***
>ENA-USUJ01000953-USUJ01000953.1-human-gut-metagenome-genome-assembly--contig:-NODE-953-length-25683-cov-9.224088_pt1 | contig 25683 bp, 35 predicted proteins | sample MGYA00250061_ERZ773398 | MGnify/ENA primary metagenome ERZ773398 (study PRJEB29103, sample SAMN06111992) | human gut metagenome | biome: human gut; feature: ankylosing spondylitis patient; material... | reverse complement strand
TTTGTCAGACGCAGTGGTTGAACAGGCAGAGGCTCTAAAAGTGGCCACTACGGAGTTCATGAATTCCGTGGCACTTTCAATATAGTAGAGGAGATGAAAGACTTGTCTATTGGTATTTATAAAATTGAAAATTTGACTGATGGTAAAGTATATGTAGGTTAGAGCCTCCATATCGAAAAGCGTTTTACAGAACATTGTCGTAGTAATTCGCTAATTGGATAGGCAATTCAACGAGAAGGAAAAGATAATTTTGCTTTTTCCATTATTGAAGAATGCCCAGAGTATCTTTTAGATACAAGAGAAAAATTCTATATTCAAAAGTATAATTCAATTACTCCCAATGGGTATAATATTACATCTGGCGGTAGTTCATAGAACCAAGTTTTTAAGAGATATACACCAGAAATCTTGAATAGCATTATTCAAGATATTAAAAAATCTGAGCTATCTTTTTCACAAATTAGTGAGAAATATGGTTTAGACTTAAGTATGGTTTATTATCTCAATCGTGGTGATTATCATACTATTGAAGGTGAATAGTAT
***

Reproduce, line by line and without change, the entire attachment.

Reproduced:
>ENA-USUJ01000953-USUJ01000953.1-human-gut-metagenome-genome-assembly--contig:-NODE-953-length-25683-cov-9.224088_pt1 | contig 25683 bp, 35 predicted proteins | sample MGYA00250061_ERZ773398 | MGnify/ENA primary metagenome ERZ773398 (study PRJEB29103, sample SAMN06111992) | human gut metagenome | biome: human gut; feature: ankylosing spondylitis patient; material... | reverse complement strand
TTTGTCAGACGCAGTGGTTGAACAGGCAGAGGCTCTAAAAGTGGCCACTACGGAGTTCATGAATTCCGTGGCACTTTCAATATAGTAGAGGAGATGAAAGACTTGTCTATTGGTATTTATAAAATTGAAAATTTGACTGATGGTAAAGTATATGTAGGTTAGAGCCTCCATATCGAAAAGCGTTTTACAGAACATTGTCGTAGTAATTCGCTAATTGGATAGGCAATTCAACGAGAAGGAAAAGATAATTTTGCTTTTTCCATTATTGAAGAATGCCCAGAGTATCTTTTAGATACAAGAGAAAAATTCTATATTCAAAAGTATAATTCAATTACTCCCAATGGGTATAATATTACATCTGGCGGTAGTTCATAGAACCAAGTTTTTAAGAGATATACACCAGAAATCTTGAATAGCATTATTCAAGATATTAAAAAATCTGAGCTATCTTTTTCACAAATTAGTGAGAAATATGGTTTAGACTTAAGTATGGTTTATTATCTCAATCGTGGTGATTATCATACTATTGAAGGTGAATAGTAT